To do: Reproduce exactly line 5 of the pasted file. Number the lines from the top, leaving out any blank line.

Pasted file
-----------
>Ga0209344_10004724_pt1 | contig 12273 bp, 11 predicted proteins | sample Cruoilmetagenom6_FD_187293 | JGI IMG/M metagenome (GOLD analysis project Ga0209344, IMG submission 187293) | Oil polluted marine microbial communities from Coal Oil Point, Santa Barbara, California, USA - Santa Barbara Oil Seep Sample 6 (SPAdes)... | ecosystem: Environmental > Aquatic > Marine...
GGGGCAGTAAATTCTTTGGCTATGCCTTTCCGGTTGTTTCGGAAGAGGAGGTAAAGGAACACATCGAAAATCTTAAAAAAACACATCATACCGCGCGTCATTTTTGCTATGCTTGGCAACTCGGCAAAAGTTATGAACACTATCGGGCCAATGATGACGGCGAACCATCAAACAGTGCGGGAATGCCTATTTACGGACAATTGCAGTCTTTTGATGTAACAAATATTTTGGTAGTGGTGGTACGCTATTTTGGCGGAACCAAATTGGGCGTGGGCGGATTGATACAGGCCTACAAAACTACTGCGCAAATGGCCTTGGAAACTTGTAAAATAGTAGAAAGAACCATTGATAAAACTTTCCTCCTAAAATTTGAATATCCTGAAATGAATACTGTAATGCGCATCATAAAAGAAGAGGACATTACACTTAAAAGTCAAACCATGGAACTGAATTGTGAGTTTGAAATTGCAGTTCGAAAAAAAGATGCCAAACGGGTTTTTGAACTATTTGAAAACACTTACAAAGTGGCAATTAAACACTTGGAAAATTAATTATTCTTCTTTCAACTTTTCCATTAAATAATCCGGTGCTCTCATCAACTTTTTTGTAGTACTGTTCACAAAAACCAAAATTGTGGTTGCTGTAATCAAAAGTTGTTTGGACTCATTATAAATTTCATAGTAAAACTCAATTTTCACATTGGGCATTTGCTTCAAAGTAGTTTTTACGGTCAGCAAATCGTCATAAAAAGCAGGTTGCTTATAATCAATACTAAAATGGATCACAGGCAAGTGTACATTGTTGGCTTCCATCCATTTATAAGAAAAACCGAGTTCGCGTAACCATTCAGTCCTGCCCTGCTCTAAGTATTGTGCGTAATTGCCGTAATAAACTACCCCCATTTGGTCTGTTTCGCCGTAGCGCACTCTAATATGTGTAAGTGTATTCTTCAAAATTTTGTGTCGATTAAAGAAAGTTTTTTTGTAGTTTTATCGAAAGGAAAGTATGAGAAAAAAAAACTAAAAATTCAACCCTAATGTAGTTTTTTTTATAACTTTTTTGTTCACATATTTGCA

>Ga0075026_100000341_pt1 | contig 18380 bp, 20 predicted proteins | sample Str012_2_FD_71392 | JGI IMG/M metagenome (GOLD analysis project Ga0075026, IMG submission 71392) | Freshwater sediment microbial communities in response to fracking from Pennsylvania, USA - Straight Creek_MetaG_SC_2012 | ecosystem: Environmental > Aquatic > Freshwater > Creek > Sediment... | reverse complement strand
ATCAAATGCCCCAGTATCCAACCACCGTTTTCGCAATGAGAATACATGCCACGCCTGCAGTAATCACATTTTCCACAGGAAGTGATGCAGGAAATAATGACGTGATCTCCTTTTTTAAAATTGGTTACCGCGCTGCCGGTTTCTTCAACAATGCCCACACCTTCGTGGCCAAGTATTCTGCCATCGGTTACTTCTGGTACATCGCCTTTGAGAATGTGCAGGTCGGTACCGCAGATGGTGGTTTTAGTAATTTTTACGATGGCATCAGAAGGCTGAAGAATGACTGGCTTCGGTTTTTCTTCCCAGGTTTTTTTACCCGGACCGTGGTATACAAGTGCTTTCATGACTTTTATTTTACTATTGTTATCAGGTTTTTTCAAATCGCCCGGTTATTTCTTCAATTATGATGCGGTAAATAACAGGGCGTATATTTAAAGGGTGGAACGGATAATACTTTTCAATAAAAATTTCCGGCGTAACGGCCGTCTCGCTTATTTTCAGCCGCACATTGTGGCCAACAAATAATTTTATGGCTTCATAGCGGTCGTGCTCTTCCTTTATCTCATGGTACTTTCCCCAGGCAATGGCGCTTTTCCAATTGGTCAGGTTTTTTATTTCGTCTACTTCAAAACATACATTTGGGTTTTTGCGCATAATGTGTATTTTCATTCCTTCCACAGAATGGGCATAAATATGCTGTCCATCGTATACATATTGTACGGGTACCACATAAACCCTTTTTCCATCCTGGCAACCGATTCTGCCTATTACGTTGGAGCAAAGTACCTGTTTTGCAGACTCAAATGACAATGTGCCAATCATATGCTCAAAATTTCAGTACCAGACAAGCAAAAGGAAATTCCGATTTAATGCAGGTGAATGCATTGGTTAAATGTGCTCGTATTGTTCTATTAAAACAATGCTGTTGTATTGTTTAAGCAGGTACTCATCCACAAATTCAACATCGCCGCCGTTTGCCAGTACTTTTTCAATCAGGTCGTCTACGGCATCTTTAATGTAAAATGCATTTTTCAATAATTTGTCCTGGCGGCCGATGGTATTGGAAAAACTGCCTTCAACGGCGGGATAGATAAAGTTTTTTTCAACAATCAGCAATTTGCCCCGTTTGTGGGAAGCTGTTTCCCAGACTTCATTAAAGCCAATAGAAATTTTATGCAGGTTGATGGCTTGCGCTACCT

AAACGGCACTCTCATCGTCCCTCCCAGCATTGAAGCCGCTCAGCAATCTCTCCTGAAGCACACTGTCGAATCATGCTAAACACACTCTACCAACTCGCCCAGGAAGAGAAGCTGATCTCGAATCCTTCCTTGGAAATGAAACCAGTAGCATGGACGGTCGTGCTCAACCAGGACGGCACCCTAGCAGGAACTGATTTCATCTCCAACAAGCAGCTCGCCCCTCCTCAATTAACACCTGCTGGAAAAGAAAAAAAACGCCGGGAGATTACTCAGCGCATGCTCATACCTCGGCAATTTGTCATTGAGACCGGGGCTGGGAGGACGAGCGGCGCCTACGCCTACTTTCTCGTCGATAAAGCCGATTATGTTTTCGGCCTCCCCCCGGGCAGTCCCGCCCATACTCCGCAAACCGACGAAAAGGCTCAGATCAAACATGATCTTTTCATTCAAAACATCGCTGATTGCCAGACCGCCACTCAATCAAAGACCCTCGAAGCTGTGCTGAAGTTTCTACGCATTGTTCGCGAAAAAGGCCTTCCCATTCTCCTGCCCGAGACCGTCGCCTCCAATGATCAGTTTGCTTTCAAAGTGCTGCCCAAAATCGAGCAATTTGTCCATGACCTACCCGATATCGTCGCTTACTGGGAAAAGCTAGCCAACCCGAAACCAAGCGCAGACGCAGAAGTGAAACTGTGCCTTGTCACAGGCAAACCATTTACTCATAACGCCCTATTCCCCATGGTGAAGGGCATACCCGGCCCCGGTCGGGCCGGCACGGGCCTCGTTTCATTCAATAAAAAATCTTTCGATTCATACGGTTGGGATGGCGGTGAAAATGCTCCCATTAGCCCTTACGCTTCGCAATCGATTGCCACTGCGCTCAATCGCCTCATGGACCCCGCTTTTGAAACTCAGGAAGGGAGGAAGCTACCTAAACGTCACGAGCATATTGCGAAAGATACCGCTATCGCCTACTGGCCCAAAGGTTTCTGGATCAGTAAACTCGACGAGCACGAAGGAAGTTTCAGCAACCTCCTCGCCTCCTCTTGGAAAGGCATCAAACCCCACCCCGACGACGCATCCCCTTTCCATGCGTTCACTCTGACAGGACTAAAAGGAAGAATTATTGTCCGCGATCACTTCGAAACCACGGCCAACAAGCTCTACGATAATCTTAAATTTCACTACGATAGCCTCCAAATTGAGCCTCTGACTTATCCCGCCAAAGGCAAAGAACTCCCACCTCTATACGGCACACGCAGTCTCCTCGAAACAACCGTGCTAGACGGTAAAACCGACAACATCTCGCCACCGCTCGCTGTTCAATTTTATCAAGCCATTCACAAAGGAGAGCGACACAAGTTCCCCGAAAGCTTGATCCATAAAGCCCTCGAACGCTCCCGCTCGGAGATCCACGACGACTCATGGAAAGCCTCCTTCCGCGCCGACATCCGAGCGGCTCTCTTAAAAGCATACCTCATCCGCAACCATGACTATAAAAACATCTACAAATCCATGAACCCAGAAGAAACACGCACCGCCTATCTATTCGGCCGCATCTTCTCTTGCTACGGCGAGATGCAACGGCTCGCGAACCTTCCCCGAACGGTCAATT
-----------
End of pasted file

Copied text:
AAACGGCACTCTCATCGTCCCTCCCAGCATTGAAGCCGCTCAGCAATCTCTCCTGAAGCACACTGTCGAATCATGCTAAACACACTCTACCAACTCGCCCAGGAAGAGAAGCTGATCTCGAATCCTTCCTTGGAAATGAAACCAGTAGCATGGACGGTCGTGCTCAACCAGGACGGCACCCTAGCAGGAACTGATTTCATCTCCAACAAGCAGCTCGCCCCTCCTCAATTAACACCTGCTGGAAAAGAAAAAAAACGCCGGGAGATTACTCAGCGCATGCTCATACCTCGGCAATTTGTCATTGAGACCGGGGCTGGGAGGACGAGCGGCGCCTACGCCTACTTTCTCGTCGATAAAGCCGATTATGTTTTCGGCCTCCCCCCGGGCAGTCCCGCCCATACTCCGCAAACCGACGAAAAGGCTCAGATCAAACATGATCTTTTCATTCAAAACATCGCTGATTGCCAGACCGCCACTCAATCAAAGACCCTCGAAGCTGTGCTGAAGTTTCTACGCATTGTTCGCGAAAAAGGCCTTCCCATTCTCCTGCCCGAGACCGTCGCCTCCAATGATCAGTTTGCTTTCAAAGTGCTGCCCAAAATCGAGCAATTTGTCCATGACCTACCCGATATCGTCGCTTACTGGGAAAAGCTAGCCAACCCGAAACCAAGCGCAGACGCAGAAGTGAAACTGTGCCTTGTCACAGGCAAACCATTTACTCATAACGCCCTATTCCCCATGGTGAAGGGCATACCCGGCCCCGGTCGGGCCGGCACGGGCCTCGTTTCATTCAATAAAAAATCTTTCGATTCATACGGTTGGGATGGCGGTGAAAATGCTCCCATTAGCCCTTACGCTTCGCAATCGATTGCCACTGCGCTCAATCGCCTCATGGACCCCGCTTTTGAAACTCAGGAAGGGAGGAAGCTACCTAAACGTCACGAGCATATTGCGAAAGATACCGCTATCGCCTACTGGCCCAAAGGTTTCTGGATCAGTAAACTCGACGAGCACGAAGGAAGTTTCAGCAACCTCCTCGCCTCCTCTTGGAAAGGCATCAAACCCCACCCCGACGACGCATCCCCTTTCCATGCGTTCACTCTGACAGGACTAAAAGGAAGAATTATTGTCCGCGATCACTTCGAAACCACGGCCAACAAGCTCTACGATAATCTTAAATTTCACTACGATAGCCTCCAAATTGAGCCTCTGACTTATCCCGCCAAAGGCAAAGAACTCCCACCTCTATACGGCACACGCAGTCTCCTCGAAACAACCGTGCTAGACGGTAAAACCGACAACATCTCGCCACCGCTCGCTGTTCAATTTTATCAAGCCATTCACAAAGGAGAGCGACACAAGTTCCCCGAAAGCTTGATCCATAAAGCCCTCGAACGCTCCCGCTCGGAGATCCACGACGACTCATGGAAAGCCTCCTTCCGCGCCGACATCCGAGCGGCTCTCTTAAAAGCATACCTCATCCGCAACCATGACTATAAAAACATCTACAAATCCATGAACCCAGAAGAAACACGCACCGCCTATCTATTCGGCCGCATCTTCTCTTGCTACGGCGAGATGCAACGGCTCGCGAACCTTCCCCGAACGGTCAATT